|Old-school Montreal parking meter. (source)|
This reminded me of a post that I've been meaning to put out there about the increasingly heated debate on secularism here in Quebec.
PQ minister criticizes parking accommodation for observant Jews
Yes, I know it's way back in May. This whole house-buying thing has really thrown me behind my post schedule. Anyway, I have been hinting at increased debate up here about Secularism and the separation of religion and politics for awhile. There's a lot going on!
On the one hand, we have the Court of Appeals ruling that prayer before city council meeting is just fine in Saguenay. On the other hand, we have the provincial government telling Jews to just suck it up when it comes to the election falling on the Jewish holy day Rosh Hashanah. And really, that's just the tip of the iceberg. There is also Turbangate where the Quebec Soccer Federation told Sikhs to just eat it and take their turbans off while playing soccer. More on that one later.
So anyway, back to the special parking rules for observant Jews.
Quebec Citizenship Minister Bernard Drainville has criticized a tradition in a west-end Montreal borough which accommodates the Jewish holiday of Shavuot.
For nearly three decades, municipal authorities in Côte-des-Neiges—Notre-Dame-de-Grace have removed parking restrictions at that time, to allow observant Jews not to have to move their cars.Yeah, so basically, every year around this time, special coverings are placed over the parking meters so Jews can leave their cars parked on the street without incurring a ticket. This is because they are not allowed to operate motor vehicles during this time. It says so in the holy book. It's 2,000 years old so it must be true and we're supposed to respect it.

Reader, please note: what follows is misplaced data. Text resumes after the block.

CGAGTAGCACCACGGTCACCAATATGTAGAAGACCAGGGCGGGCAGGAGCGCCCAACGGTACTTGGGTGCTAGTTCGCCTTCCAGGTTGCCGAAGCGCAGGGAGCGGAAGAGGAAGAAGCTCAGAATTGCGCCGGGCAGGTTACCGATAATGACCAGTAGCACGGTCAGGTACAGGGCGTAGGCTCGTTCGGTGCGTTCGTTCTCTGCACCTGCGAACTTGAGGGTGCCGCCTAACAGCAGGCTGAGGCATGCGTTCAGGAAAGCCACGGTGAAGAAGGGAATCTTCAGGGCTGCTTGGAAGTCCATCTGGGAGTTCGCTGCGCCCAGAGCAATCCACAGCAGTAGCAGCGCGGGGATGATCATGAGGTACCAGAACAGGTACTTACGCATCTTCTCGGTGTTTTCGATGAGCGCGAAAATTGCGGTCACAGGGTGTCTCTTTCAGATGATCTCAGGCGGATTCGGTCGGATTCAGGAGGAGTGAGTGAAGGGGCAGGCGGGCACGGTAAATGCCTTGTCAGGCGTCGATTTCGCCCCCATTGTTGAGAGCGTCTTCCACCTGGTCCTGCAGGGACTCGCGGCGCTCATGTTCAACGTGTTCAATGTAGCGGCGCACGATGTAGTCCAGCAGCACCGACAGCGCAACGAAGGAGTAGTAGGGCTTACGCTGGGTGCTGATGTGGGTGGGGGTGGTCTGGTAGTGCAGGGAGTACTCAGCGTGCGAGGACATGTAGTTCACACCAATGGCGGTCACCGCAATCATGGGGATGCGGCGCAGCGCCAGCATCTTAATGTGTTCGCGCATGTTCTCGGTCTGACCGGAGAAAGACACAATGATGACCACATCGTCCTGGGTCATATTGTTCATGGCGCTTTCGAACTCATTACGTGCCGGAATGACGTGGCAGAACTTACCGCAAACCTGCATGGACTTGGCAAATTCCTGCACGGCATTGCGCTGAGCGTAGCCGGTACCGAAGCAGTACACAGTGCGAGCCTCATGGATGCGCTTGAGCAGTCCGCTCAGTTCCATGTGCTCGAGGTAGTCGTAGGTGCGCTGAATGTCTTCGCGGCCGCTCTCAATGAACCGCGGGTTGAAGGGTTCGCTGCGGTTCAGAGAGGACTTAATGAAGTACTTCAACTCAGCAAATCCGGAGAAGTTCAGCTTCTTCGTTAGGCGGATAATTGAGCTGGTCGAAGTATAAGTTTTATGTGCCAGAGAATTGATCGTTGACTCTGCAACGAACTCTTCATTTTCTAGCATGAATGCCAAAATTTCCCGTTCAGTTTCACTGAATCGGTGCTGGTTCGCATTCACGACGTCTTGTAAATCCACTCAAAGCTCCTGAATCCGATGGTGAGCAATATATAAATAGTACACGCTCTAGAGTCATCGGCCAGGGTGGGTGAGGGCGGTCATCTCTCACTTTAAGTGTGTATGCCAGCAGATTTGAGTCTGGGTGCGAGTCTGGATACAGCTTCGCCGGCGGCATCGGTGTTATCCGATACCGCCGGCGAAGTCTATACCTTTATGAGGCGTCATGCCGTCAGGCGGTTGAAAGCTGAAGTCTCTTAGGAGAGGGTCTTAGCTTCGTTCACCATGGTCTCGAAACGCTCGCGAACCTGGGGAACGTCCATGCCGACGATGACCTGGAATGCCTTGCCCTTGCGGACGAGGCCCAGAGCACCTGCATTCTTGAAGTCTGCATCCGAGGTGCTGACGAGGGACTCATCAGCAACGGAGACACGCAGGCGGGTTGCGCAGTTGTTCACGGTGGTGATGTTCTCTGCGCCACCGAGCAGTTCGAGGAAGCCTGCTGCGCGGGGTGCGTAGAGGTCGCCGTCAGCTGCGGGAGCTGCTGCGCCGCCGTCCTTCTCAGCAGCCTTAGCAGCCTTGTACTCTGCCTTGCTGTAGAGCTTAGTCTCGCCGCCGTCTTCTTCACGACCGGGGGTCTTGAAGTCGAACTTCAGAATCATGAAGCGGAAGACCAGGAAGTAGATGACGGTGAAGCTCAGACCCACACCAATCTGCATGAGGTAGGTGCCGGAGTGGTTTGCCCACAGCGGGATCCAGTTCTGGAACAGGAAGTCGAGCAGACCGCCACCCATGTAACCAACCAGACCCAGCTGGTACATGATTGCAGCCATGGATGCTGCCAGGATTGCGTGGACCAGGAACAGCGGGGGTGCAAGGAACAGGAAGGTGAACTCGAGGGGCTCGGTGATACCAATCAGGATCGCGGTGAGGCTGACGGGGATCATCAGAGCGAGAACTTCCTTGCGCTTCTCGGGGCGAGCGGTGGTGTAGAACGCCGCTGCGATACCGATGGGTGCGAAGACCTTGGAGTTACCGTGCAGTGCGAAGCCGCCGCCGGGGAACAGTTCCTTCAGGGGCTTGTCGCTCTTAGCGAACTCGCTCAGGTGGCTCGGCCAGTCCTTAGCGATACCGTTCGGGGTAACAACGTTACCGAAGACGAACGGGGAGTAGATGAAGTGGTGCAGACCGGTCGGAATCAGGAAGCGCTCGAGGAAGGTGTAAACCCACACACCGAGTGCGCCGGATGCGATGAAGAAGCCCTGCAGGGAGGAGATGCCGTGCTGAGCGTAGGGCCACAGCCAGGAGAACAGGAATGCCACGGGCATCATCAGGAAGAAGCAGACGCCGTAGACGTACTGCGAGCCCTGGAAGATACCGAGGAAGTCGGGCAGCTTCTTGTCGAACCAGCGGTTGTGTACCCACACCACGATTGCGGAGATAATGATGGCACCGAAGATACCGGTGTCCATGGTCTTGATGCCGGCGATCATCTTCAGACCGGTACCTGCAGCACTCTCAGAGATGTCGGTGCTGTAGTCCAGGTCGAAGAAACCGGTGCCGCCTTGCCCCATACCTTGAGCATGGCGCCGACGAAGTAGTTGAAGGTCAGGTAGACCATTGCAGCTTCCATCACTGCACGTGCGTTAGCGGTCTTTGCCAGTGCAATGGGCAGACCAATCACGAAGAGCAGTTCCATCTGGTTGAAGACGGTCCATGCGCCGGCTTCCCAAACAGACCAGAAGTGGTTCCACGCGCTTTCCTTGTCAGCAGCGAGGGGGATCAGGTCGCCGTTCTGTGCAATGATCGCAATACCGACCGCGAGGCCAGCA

How did all of this get started? Apparently there's been no problem with this for the past 30 years.
|NYC Potholes (source).|
The issue was raised this week by some municipal blue collar workers, who complained they'd been taken off pothole-filling and other duties in order to cover up parking signs for the Shavuot holiday on Wednesday.Where are these dedicated pothole fillers? Because, a cursory look around Montreal streets implies they may be the only ones in town.
I cannot resist making a little side comment here. I think that if the temporary redirection of some city workers to cover some signs has any measurable impact on the rate of pothole-filling in this city than we need more city workers filling potholes.
Okay, anyway. On principle, I get what the pothole-fillers are saying.
PQ Minister Bernard Drainville - the very same who said we can't go around bowing to churches and synagogues when we plan our elections - had this to say about free parking for Jews.
"You cannot start having parking rules that are different according to your religion," Drainville said Wednesday. "There will be no end to it."
"How can we live together in the same society, if we start having different parking regulations according to different religions?"I don't know if it's at the top of my priority list, but I again, I get his point.
I mean, while these people get to leave their cars sitting at the side of the road, parking places are taken up that others may wish to use. My taxes are paying for these government workers to put up these coverings. Parking meters are not pulling in revenue for the city (or wherever revenue goes in this corrupt place. hint: not the streets ).